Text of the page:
POETIC BLOOMINGS is a Phoenix Rising Poetry Guild site established in May 2011 to nurture and inspire the creative spirit.


We are exploring the Rubai this week (also known as the interlocking rubaiyat)

I’m sure you have some familiarity with the 12th-century Persian work, The Rubaiyat of Omar Khayyam. It uses the Rubai. Another surprising usage of the rubai, is highlighted by one of Robert Frost’s well known poems (“Stopping by Woods on a Snowy Evening”.)


The rules of the (rubai) interlocking rubaiyat:

  • The poem is consits of quatrains following an aaba rhyme pattern.
  • The succeeding quatrain picks up the unrhymed line from the previous stanza as the rhyme for the new quatrain. A three-stanza rubaiyat might rhyme so: aaba/bbcb/ccdc. Sometimes the final stanza rhymes all four lines.
  • Lines are usually tetrameter and pentameter.



Alone, this beach deserted now
for winter’s taken its first bow,
omen for geese to begin flight.
Alluring without sounds of crowds.

Wind whips sand, and lone kite;
my eyes watch route ‘til out of sight.
A sting of salt assaults my lips.
Ocean sparkles in brilliant light.

A mist drifts ‘cross my fingertips,
today my toes will not be dipped.
I can throw my ams in the air,
and shout to every gull and ship.

A freeness overtakes me here.
My mind empties of all life’s cares.
Expanse of vastness humbles me,
a brush stroke in this art we share.




There she stood in the shadow of night
where the moon was big and roundly bright,
and there she was wishing on a star,
a reflection of the evening’s light.

It was seven years beyond the bar,
she traveled long and she traveled far,
her journey began within her heart
but the pain of leaving left a scar.

And so she dreamed of a fresh new start,
she couldn’t stand to remain apart,
but reality comes not from dreams,
her wish in sadness did impart.

So in the shadows the moonlight beams,
a love once bursting at the seams
was not the love that lived in dreams,
was not the love that lived in dreams!

© Walter J. Wojtanik – 2016


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  1. connielpeters on said:

    Some friends I knew when our kids were young lost their son yesterday in a car crash.

    At Twenty-Nine

    When death comes knocking for the young,
    When music stops before song’s sung,
    We pause to feel the sorrow’s pain.
    Too soon, the final bell has rung.

    The thoughts surge slowly through the brain.
    It feels like acid through the vein.
    You wonder why the tears won’t come
    Or if the numbness will remain.

    “It can’t be real,” beats like a drum.
    Impossible! It sounds so dumb.
    The sky’s still blue, the days go on.
    Where did this throbbing ache come from?

    The joy and hope becomes withdrawn.
    Tear after tear, the grief does spawn.
    You cry until the tears are gone.
    Then they return with the next dawn.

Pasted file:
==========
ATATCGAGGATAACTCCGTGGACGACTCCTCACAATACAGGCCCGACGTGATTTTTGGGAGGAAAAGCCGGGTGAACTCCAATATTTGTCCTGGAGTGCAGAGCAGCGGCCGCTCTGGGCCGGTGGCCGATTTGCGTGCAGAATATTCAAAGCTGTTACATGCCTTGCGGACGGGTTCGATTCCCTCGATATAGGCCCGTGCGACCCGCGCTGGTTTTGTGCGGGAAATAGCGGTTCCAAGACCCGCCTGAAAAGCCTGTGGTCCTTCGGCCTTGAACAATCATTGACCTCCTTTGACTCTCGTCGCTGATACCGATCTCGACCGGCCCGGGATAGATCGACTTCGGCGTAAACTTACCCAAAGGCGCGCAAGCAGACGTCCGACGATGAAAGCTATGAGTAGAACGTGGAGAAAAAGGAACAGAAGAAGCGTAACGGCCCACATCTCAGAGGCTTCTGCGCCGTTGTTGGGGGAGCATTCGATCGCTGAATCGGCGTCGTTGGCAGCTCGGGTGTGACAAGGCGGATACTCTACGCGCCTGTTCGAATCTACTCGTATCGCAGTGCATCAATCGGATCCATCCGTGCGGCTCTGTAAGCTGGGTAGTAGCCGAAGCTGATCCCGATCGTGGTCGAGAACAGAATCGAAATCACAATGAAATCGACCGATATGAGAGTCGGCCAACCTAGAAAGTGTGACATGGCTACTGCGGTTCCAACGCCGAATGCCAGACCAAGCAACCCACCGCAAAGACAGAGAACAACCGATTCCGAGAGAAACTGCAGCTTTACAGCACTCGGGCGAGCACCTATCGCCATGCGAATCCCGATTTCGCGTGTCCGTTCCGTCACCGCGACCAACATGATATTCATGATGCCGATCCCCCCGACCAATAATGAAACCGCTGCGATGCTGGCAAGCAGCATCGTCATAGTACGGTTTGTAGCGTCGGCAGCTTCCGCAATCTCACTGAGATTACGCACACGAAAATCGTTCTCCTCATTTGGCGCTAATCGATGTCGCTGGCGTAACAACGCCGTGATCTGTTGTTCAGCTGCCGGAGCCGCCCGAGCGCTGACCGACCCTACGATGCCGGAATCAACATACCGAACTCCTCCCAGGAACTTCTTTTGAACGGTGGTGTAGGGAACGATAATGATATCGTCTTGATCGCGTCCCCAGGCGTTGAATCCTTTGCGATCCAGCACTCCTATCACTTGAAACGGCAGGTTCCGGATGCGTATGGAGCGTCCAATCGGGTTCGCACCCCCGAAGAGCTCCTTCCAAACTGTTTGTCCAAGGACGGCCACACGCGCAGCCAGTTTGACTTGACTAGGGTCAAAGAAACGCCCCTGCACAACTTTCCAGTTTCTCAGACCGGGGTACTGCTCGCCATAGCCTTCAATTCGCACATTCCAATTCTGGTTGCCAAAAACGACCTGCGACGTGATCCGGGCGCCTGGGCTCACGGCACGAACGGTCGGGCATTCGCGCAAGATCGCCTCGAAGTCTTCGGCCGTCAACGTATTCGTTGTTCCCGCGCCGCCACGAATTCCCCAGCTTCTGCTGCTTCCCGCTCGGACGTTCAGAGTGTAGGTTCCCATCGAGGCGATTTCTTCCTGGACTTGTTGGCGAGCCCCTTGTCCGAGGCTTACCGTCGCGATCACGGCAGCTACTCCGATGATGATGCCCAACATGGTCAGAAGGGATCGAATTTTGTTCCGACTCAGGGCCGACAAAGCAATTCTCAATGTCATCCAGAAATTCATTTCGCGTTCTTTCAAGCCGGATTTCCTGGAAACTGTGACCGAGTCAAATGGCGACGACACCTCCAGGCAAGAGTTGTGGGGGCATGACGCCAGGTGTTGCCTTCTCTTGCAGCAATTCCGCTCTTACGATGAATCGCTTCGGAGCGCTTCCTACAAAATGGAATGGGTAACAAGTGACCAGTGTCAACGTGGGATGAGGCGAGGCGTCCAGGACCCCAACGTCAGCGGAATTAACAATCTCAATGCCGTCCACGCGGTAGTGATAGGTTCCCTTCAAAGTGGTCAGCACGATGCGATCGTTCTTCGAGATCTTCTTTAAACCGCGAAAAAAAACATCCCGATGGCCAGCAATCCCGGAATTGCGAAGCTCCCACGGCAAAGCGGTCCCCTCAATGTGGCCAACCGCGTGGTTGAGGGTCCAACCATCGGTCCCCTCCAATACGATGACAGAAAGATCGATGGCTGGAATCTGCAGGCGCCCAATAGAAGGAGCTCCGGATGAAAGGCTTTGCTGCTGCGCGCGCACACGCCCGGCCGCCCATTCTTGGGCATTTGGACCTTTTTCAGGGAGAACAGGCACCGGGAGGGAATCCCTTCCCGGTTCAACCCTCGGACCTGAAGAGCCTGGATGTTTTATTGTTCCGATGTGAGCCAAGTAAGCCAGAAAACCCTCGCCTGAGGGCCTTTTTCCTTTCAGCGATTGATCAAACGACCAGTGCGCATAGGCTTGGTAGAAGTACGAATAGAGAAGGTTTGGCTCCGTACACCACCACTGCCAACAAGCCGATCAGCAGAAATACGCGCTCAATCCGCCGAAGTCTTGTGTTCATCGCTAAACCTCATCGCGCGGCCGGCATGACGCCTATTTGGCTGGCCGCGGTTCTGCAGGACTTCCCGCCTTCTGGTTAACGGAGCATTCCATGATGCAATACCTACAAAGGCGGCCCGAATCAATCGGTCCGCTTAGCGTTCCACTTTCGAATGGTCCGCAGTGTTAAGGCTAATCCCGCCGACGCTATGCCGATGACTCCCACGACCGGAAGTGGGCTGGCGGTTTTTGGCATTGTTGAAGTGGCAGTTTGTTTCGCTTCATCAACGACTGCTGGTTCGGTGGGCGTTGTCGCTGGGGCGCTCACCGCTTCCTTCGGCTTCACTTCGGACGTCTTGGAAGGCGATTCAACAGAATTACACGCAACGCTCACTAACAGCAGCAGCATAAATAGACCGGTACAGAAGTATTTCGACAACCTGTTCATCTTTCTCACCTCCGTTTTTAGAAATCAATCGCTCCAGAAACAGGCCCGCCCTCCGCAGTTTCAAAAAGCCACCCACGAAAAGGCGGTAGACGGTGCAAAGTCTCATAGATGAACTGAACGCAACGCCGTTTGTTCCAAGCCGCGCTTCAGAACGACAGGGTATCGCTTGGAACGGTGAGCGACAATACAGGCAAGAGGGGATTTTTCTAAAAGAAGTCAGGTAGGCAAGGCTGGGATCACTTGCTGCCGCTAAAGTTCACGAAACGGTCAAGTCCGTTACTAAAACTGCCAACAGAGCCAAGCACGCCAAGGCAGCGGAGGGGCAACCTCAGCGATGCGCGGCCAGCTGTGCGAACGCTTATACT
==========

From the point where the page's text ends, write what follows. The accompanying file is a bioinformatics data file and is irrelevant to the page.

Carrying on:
If leaves could speak, what would they say
    when summer ends its season’s play?
    What fear would flutter through their veins
    when dewdrops cease to greet the day?

    Would the loss of green bring on shame?
    Would they express their autumn pain,
    let sorrow seep and coat their blade?
    To shriek contempt, what would it gain?

    If leaves could speak before they fade,
    before they tumble to their grave,
    would they plead for one more season
    or in their fall descent be brave?


  3. William Preston on said:


    As I pursue the craft of poetry,
    I sometimes wonder where the muses be,
    for, often, when I wish to be inspired,
    they take themselves so far away from me

    that I suspect they must be feeling tired
    of trying to get all my circuits wired
    so lines and verses pass from mind to page,
    and thus, synapses must remain unfired.

    I wonder if this all is due to age
    or if the muses feel some surging rage
    at always being at my beck and call
    when I would have poetic gears engage.

    If so, they show unmitigated gall
    by leaving me behind a huge eight ball
    as I pursue the craft of poetry.
    I ought to lend them to a music hall.

  4. William Preston on said:

    Sara, your poem exudes a sweeping feel that I find exhilarating.

  5. William Preston on said:

    Walt, I have the feeling of a blues when reading your piece.

  6. Remorse

    some times in the dark of night
    when blackness blots out all in sight
    is when I miss your smile the most
    the touch of you , passion incite

    I try to conjure up your ghost
    with mem’ries of our love, inmost,
    that flow within my empty veins
    where heart no longer cares to boast

    of conquests from a failed campaign
    that I could not control, maintain
    and left me sorrowfully torn
    cursed by a life besmirched, profane

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